Delhi HC upholds the decision of Labour Court in light of “illegal termination of services”

Delhi High Court: A Single Judge Bench comprising of Anu Malhotra, J. gave a decision by upholding the decision of Presiding Officer of Labour Court-X, Karkardooma, Delhi, regarding the illegal termination of services of the workmen.

In the present case, services of two work persons Laxmi and Raj Kumar were allegedly terminated by the management i.e. New Delhi Institute of Management.

It was contended by the management; both the work persons were appointed on ad hoc basis and thus the Minimum Wages Act, 1948 would not be applied. Nevertheless, both of them were paid the salary higher than the market standard. As per the statement of claim, the management was not providing the legal facilities such as PF, ESI, appointment letter, attendance card, leave book, payslip, annual and casual leave, overtime wages, bonus etc. to its employees and on their demanding the minimum wages, the management got annoyed with them and terminated the services of both the stated work persons on obtaining their signatures on blank papers. Further, their claim was entertained by the Labour Conciliation Officer but no settlement was arrived at.

Management had failed to prove that Raj Kumar had made a request for settlement of his dues as he had taken up some other job and similarly Laxmi had made a request for settlement of her dues as she was not in a position to continue her services and thus it was held that the management had failed to prove that the resignations were voluntary, which led to illegal termination of the workmen. Management had assailed the award contending the impugned award to be erroneous and proceeded on wrong presumption of law and facts.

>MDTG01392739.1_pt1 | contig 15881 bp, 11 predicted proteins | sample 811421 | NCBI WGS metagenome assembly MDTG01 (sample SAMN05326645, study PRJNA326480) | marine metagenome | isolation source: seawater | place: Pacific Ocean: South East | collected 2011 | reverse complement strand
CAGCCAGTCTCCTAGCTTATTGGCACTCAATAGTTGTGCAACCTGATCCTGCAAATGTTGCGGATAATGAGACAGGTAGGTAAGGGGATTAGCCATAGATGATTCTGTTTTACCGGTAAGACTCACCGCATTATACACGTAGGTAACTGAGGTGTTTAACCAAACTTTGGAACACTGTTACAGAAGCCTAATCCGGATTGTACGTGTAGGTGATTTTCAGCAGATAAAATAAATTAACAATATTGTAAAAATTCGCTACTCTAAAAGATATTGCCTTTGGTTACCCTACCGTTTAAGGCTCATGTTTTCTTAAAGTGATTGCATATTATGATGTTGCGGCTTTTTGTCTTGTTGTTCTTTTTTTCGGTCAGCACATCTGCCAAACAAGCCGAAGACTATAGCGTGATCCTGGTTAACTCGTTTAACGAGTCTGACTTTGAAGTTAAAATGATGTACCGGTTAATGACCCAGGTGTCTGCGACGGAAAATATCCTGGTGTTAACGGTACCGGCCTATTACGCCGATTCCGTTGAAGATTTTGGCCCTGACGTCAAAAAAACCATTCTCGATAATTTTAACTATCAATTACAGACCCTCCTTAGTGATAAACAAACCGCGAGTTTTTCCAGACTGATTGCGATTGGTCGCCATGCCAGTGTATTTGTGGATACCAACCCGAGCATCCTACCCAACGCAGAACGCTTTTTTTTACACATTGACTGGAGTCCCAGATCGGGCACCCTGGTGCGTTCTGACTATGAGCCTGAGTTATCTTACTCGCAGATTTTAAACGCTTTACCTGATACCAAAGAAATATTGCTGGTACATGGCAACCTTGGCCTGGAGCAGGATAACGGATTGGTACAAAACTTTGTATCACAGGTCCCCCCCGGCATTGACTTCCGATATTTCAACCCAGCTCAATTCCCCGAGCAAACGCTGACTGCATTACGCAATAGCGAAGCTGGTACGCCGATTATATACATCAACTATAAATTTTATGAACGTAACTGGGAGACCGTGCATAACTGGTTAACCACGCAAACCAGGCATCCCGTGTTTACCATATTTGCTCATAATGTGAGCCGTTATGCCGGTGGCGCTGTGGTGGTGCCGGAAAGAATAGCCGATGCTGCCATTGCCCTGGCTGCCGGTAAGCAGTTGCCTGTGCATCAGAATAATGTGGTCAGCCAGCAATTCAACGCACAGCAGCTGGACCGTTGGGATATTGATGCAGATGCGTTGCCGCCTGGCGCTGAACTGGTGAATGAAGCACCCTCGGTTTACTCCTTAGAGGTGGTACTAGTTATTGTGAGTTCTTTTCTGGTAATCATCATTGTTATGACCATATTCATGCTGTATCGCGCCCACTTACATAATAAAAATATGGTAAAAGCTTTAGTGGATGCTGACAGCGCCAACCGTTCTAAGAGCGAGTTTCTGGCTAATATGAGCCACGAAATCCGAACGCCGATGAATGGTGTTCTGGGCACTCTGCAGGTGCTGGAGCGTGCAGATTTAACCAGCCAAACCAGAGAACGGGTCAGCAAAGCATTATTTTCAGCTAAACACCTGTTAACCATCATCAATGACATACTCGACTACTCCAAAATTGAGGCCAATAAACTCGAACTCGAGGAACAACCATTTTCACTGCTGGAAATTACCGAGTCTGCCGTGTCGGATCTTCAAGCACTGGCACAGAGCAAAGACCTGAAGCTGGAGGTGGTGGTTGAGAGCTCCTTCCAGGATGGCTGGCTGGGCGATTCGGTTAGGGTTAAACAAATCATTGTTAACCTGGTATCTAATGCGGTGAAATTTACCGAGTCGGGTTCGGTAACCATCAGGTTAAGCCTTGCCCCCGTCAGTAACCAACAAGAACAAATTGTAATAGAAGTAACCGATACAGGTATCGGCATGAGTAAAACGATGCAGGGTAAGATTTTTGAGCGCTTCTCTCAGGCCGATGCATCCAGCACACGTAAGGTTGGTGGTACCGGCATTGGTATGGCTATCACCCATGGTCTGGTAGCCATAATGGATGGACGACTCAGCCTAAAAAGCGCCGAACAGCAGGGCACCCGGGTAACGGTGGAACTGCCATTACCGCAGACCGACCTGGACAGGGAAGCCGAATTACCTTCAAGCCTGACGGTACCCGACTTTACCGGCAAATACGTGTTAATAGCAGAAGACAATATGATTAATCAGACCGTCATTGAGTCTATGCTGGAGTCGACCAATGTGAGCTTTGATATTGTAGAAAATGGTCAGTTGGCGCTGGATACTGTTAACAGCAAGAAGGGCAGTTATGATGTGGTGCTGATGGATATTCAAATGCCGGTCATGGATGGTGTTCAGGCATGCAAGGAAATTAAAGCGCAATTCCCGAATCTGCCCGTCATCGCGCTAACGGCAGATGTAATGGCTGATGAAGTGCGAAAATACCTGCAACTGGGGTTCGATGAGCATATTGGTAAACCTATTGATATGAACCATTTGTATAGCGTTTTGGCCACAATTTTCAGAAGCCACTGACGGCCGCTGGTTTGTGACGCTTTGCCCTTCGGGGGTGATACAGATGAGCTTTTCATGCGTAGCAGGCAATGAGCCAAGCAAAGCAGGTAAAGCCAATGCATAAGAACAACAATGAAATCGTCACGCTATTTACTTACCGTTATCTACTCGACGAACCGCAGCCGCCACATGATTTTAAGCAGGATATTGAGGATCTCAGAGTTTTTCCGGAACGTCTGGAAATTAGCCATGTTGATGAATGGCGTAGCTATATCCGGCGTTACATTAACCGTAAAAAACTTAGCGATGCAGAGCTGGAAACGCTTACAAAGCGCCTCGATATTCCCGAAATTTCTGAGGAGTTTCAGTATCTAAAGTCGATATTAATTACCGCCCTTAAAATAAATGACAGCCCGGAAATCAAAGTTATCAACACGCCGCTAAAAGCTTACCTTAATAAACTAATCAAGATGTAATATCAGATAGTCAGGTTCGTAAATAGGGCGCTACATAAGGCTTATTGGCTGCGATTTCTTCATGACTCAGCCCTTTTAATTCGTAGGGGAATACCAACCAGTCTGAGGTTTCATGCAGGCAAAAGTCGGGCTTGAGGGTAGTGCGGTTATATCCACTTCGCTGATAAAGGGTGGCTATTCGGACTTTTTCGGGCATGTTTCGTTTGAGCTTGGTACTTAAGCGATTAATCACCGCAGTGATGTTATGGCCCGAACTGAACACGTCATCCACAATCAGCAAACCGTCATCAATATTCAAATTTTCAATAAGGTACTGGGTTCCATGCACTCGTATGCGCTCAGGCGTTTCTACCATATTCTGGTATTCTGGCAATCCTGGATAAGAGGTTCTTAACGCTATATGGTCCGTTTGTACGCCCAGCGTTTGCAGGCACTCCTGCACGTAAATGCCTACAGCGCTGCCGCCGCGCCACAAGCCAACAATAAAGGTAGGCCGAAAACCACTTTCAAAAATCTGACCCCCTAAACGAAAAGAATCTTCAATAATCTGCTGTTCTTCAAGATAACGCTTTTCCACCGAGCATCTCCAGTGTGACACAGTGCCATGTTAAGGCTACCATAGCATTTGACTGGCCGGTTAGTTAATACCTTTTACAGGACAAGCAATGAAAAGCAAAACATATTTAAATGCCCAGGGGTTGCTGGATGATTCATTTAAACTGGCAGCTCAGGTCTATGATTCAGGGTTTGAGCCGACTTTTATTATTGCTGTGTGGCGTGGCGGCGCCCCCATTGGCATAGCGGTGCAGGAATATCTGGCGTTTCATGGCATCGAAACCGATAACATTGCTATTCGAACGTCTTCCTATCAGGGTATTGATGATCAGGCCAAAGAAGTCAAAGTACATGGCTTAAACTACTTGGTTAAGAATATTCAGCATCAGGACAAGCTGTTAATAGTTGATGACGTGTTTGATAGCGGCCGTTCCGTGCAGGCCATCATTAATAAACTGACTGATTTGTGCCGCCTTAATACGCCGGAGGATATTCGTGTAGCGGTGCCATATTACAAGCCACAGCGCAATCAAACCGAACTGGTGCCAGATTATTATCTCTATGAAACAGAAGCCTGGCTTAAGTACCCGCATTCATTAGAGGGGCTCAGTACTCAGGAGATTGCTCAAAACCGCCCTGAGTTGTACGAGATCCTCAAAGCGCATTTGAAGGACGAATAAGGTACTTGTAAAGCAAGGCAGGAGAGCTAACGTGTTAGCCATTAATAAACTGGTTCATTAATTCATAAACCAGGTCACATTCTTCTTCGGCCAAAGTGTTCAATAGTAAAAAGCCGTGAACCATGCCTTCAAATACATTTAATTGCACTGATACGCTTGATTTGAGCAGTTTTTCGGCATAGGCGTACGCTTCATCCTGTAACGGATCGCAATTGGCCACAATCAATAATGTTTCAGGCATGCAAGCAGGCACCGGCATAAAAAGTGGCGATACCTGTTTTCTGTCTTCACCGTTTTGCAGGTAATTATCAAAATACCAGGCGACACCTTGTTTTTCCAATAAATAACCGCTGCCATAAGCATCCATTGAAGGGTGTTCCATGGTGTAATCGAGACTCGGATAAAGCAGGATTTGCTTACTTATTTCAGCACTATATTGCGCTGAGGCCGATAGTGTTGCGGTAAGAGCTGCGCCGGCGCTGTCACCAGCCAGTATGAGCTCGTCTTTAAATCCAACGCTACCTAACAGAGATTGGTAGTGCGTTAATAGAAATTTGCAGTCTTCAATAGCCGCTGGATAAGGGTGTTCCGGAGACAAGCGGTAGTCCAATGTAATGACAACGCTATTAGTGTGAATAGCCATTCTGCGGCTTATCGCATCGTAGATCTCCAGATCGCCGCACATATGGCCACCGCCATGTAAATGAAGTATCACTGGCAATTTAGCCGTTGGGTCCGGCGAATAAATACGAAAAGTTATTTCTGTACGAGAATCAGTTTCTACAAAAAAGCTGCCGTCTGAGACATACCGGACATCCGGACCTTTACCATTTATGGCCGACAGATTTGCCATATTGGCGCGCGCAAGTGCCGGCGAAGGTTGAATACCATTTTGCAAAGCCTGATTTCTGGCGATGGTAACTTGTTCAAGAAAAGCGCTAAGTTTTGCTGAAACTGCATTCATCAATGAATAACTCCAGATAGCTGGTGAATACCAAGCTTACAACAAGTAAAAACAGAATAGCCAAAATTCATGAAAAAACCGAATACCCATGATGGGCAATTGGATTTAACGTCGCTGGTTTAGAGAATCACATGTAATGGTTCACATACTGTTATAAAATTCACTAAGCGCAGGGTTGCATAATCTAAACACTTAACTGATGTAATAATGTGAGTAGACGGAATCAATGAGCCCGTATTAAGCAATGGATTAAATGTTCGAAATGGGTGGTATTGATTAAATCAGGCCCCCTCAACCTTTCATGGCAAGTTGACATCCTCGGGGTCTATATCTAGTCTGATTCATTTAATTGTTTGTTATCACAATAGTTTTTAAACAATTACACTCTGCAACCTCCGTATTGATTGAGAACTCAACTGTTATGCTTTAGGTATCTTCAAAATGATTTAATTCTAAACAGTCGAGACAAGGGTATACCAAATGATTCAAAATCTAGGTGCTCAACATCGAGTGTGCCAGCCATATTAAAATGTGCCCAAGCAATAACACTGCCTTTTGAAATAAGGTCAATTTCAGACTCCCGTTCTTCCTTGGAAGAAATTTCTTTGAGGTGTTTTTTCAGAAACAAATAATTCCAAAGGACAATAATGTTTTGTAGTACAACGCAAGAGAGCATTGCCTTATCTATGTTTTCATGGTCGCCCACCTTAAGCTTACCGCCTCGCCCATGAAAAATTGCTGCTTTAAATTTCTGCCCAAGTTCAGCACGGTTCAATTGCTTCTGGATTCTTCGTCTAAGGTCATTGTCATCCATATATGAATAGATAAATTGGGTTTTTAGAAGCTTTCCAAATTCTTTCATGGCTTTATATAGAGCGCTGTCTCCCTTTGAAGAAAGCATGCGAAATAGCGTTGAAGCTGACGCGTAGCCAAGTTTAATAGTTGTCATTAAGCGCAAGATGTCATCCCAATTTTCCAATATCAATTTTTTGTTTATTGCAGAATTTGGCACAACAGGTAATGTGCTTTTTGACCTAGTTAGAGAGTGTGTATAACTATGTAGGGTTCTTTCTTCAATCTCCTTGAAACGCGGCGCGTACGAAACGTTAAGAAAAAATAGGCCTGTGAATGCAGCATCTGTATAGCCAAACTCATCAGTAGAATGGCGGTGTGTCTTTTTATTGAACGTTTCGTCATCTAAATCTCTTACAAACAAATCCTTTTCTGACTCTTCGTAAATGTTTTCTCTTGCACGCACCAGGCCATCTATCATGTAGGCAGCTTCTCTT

Workmen had submitted that the management was misleading the Court by interpreting the salary vouchers as being towards ‘full and final’ settlement. The phrase ‘full and final payment’ was later inserted by the management malafide to thwart the course of justice. Further, the workmen contended that they had never resigned and their services were terminated by the management.

Hence, on consideration of the record available, the Court was of the view that the Labour Court’s decision cannot be faulted as there is no error of law that is apparent on the face of record of the impugned award. No requisite notice was issued to the workmen for termination of their services; they could have been terminated in accordance with Section 25 F of the Industrial Disputes Act, 1947, which having not been done so, it was rightly concluded by the labour Court that the termination of services of the workmen was in contravention of the law and was illegal.

The writ petitions were disposed of accordingly. [Laxmi v. New Delhi Institute of Management,2018 SCC OnLine Del 12290, decided on 03-11-2018]

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